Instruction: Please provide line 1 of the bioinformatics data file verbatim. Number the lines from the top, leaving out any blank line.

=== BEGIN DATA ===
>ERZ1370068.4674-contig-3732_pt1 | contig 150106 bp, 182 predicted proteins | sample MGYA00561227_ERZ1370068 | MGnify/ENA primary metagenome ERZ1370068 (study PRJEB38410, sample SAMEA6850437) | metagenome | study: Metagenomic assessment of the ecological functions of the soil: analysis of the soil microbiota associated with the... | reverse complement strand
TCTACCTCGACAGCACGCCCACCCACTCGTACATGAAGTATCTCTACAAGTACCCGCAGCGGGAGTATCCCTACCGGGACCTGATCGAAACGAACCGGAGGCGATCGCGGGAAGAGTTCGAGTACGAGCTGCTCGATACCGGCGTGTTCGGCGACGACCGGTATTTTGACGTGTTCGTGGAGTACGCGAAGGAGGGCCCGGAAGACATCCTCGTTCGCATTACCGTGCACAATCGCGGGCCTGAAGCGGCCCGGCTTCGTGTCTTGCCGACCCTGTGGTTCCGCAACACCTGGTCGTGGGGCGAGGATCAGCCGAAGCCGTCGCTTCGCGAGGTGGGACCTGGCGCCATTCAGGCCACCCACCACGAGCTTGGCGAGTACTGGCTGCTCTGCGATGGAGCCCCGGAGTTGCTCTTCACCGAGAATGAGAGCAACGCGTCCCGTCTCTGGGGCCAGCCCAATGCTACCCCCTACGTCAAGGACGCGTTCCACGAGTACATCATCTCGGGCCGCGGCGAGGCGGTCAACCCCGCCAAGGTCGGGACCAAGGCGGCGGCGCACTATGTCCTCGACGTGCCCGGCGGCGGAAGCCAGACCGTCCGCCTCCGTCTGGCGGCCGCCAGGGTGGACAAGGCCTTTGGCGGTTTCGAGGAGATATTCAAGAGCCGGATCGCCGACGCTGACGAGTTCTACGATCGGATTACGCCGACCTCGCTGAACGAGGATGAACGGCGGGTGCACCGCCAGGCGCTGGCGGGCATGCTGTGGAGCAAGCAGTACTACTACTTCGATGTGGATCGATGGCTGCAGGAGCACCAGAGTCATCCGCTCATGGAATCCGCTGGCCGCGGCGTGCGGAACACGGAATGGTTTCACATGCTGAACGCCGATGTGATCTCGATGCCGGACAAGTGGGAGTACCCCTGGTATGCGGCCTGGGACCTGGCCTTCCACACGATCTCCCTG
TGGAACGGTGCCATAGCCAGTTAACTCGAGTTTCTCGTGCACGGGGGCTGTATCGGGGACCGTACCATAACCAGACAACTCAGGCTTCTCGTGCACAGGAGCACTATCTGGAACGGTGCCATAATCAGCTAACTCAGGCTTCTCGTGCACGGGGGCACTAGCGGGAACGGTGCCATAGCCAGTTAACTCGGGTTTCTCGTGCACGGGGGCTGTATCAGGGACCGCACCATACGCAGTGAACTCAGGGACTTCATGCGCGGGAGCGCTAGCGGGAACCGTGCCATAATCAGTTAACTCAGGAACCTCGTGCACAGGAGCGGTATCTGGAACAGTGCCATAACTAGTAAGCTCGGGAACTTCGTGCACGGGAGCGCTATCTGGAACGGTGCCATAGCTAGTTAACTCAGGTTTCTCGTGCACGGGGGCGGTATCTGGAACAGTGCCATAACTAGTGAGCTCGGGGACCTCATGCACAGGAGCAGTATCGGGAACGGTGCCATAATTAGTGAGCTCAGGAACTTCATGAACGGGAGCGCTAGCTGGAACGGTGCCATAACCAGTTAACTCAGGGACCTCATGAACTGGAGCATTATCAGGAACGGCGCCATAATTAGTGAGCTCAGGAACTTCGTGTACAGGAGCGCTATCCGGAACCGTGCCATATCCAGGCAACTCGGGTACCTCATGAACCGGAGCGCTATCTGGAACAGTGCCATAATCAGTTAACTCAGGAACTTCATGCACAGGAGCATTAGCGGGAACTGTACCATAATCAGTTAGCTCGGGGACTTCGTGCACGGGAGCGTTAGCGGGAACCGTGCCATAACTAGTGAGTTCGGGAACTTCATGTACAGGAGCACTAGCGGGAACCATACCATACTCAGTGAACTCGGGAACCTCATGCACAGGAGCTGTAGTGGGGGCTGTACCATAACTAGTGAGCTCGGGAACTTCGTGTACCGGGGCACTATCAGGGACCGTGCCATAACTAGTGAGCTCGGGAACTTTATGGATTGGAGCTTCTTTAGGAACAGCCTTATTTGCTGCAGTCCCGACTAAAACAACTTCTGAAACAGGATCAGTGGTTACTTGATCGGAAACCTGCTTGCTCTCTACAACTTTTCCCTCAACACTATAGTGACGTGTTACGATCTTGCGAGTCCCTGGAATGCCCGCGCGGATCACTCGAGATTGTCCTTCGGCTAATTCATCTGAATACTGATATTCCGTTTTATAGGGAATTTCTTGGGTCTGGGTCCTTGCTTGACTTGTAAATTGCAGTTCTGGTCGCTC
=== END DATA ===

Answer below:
>ERZ1370068.4674-contig-3732_pt1 | contig 150106 bp, 182 predicted proteins | sample MGYA00561227_ERZ1370068 | MGnify/ENA primary metagenome ERZ1370068 (study PRJEB38410, sample SAMEA6850437) | metagenome | study: Metagenomic assessment of the ecological functions of the soil: analysis of the soil microbiota associated with the... | reverse complement strand